Q: My girlfriend and I bought a house together last winter. It was the first house either of us had ever bought. We each paid half of the down payment and we’re splitting the mortgage and tax payments equally.
Many months ago I read one of your columns where you talked about the different ways you can hold title to a house with somebody else. I didn’t think much of it at the time, but this past weekend I was trying to clean out some paperwork and came across a copy of our deed. We apparently purchased the property as joint tenants. As I remember, that means if one of us dies the other person gets the whole house.
We had never discussed this with our escrow officer or real estate agent, but we both have kids from previous marriages and we want them to get our interest if we die.
On the other hand, if one of us dies, we don’t want that person’s adult kids moving in with the survivor or selling the house out from under them. What, if anything, should we do?
A: This is a situation I’ve written about at least once each year in 20-plus years I’ve been writing this column. The reason is simple, there are more and more “blended” families where couples have the same issues and concerns you’re experiencing. The email questions like yours have gotten more and more voluminous over the years.
You are correct that, as joint tenants, the deceased’s one-half interest will pass to the other owner immediately upon death. At that point, the surviving owner can do with the property as he or she wishes.
To accomplish your goals, in the unfortunate event one of you passes away, you’ll need to take several steps.
First, you should sever your joint tenancy. There are a couple of ways to accomplish this, all of which are quite simple if both you are in agreement.
You will then hold the property as tenants in common, which simply means you each own 50 percent of the property and are free to do whatever you want with it upon your death.
Now the problem gets a little more complicated.
If you want to put restrictions on each other’s children it is best to accomplish this through estate planning documents such as a trust or will. You’ll need an attorney to draft the plan because there are a number of options available, some with significant tax issues.
One option is to leave to the surviving owner a life estate for the deceased’s half interest. A life estate would give the surviving owner title to the property in its entirety, but only until that person dies.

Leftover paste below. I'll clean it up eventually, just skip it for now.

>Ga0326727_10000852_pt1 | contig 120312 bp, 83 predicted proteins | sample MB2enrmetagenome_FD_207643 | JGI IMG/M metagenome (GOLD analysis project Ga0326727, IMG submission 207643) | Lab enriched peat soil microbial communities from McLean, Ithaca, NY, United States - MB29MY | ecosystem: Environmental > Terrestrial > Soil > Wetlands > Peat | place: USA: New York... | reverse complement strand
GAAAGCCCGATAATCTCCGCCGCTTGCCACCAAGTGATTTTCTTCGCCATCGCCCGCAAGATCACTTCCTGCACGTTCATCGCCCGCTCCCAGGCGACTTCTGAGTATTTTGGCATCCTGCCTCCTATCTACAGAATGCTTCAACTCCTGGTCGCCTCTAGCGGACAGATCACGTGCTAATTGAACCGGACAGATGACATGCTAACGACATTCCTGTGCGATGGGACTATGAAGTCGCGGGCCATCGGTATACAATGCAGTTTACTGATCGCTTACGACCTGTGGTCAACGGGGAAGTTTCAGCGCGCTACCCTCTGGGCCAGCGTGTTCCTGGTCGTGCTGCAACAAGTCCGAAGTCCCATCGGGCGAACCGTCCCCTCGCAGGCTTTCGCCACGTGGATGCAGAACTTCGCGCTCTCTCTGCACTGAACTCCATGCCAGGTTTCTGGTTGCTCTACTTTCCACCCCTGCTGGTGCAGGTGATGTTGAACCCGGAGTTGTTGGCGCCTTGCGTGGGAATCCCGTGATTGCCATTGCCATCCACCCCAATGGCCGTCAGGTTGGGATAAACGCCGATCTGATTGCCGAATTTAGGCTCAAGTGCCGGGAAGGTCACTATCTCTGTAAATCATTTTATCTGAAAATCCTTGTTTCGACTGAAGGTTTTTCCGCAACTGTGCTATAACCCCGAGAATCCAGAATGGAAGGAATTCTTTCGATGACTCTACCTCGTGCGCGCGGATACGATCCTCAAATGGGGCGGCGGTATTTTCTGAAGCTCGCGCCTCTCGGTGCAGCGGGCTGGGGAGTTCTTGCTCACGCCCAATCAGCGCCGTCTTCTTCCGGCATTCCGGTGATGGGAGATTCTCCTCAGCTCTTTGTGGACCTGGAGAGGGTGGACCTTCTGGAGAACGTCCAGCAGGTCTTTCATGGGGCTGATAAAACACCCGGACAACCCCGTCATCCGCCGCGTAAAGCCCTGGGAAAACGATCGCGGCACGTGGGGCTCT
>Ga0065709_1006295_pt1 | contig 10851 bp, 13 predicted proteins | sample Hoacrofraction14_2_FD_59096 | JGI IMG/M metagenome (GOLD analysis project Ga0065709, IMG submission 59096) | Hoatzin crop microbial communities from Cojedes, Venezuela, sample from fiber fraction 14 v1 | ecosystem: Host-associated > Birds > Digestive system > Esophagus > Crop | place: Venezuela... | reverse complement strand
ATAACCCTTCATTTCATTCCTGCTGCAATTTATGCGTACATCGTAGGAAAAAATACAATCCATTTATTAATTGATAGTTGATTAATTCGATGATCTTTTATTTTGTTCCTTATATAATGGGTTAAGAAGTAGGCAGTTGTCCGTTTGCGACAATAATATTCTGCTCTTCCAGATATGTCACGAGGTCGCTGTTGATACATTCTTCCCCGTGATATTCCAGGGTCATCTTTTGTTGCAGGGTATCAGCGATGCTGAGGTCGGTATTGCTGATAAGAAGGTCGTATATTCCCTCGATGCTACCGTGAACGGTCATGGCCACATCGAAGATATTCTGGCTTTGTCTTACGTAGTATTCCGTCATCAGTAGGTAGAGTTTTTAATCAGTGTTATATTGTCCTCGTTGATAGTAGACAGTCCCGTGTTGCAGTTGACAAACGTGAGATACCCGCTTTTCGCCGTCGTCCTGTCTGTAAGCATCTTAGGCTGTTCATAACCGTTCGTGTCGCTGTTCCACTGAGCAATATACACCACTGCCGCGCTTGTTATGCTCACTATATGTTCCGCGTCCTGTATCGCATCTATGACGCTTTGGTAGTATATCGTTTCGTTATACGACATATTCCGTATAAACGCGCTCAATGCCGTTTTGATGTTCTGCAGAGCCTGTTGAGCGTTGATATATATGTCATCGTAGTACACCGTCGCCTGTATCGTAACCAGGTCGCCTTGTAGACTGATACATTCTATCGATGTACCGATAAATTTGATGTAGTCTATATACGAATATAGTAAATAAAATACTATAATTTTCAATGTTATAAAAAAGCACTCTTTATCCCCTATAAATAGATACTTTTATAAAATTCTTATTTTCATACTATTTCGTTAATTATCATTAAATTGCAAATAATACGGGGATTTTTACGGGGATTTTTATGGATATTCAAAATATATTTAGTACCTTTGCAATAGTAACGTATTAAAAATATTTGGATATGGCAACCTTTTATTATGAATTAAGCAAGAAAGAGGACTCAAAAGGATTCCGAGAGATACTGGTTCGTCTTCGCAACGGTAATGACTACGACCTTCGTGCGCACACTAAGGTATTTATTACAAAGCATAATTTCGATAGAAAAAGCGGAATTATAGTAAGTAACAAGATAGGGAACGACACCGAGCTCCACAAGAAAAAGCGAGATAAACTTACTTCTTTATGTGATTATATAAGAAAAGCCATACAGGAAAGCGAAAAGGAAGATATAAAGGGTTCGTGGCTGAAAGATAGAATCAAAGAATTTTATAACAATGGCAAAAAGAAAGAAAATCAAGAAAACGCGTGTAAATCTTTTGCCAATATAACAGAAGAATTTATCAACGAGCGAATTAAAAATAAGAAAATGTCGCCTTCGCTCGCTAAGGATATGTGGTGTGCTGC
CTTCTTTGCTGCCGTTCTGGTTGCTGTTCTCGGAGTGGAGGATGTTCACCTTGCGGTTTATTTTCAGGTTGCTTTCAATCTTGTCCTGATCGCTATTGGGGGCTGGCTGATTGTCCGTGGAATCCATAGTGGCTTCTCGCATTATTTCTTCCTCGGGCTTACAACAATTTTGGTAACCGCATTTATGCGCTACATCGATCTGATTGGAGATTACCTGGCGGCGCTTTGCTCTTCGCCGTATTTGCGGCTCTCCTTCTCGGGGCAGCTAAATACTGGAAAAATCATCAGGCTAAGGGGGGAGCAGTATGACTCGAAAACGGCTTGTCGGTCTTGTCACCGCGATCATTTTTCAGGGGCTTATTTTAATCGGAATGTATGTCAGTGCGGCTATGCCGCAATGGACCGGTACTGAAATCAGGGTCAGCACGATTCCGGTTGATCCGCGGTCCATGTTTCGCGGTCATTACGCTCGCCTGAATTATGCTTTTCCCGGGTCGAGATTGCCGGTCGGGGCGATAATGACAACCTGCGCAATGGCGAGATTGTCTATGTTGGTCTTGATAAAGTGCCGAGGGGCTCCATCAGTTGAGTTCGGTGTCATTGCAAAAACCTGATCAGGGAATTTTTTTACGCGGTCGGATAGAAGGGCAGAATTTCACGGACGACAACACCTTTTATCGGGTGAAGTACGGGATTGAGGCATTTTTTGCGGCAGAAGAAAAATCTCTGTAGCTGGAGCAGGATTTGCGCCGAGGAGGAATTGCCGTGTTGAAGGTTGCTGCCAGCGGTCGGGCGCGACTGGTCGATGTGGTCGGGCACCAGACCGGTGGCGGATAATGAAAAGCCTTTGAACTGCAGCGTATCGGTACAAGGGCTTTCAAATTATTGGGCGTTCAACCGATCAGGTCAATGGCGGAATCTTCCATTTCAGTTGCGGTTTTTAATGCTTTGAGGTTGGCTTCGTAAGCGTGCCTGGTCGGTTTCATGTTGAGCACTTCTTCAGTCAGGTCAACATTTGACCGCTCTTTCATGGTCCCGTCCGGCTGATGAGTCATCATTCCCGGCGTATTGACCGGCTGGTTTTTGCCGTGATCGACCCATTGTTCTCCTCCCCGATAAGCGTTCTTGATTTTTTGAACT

After the death of the second owner, the two 50 percent interests will again be split and each will pass to the respective heirs. That way the kids would have no present ownership interest until the second person dies.
This is just one scenario. There are many others.
And finally, you and your girlfriend need to enter into a tenants in common agreement. Longtime readers will know that I talk about these on a regular basis because I believe they are so important.
It’s amazing how many times two or more people invest hundreds of thousands of dollars in co-owned property with no written commitment regarding how the property will be handled.
Ultimately, somebody wants to sell, or thinks the owners can get more rent, or some other concern and a lawsuit results.
A good tenants in common agreement will address anticipated disputes before they happen and dictate what actions will be taken. Particularly, what to do if one owner wants to sell.
Once again, there are as many different ways to draw up such an agreement as there are people who buy houses. The important part is to anticipate the likely areas of dispute.
Especially between boyfriends and girlfriends, who may not be boyfriend and girlfriend forever, a tenants in common agreement is of paramount importance.
Tim Jones is a real estate attorney in Fairfield. If you have real estate questions you’d like to have answered in this column you can contact him at SolanoScene@TJones-Law.com.